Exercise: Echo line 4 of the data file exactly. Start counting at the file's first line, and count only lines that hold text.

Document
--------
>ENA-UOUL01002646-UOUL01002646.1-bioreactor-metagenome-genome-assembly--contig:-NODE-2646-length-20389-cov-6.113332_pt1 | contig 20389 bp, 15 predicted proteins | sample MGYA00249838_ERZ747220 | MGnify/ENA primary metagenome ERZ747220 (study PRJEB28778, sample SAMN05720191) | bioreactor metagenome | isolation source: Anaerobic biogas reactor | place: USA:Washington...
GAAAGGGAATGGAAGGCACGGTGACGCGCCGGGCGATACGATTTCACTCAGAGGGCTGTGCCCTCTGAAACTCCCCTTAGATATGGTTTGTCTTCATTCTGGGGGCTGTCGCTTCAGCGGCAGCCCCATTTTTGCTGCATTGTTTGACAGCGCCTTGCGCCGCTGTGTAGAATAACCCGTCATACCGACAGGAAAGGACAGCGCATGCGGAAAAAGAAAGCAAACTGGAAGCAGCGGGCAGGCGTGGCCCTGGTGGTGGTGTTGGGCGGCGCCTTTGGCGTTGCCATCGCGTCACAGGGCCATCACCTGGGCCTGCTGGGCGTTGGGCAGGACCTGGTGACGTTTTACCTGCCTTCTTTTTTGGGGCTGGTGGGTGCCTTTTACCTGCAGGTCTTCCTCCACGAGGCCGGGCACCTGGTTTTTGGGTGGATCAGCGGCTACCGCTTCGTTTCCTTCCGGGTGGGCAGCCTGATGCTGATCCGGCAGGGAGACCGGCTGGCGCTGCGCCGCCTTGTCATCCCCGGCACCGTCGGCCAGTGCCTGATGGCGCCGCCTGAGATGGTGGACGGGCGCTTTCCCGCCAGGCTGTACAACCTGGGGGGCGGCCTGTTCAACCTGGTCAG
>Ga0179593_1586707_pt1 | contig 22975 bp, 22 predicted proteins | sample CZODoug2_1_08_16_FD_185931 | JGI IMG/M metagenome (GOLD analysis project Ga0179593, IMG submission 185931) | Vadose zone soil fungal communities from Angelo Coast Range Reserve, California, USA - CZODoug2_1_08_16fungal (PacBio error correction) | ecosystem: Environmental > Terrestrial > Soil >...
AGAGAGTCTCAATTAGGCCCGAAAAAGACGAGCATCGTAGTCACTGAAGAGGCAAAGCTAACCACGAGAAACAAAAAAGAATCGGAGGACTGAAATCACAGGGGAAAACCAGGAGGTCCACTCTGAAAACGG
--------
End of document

AGAGAGTCTCAATTAGGCCCGAAAAAGACGAGCATCGTAGTCACTGAAGAGGCAAAGCTAACCACGAGAAACAAAAAAGAATCGGAGGACTGAAATCACAGGGGAAAACCAGGAGGTCCACTCTGAAAACGG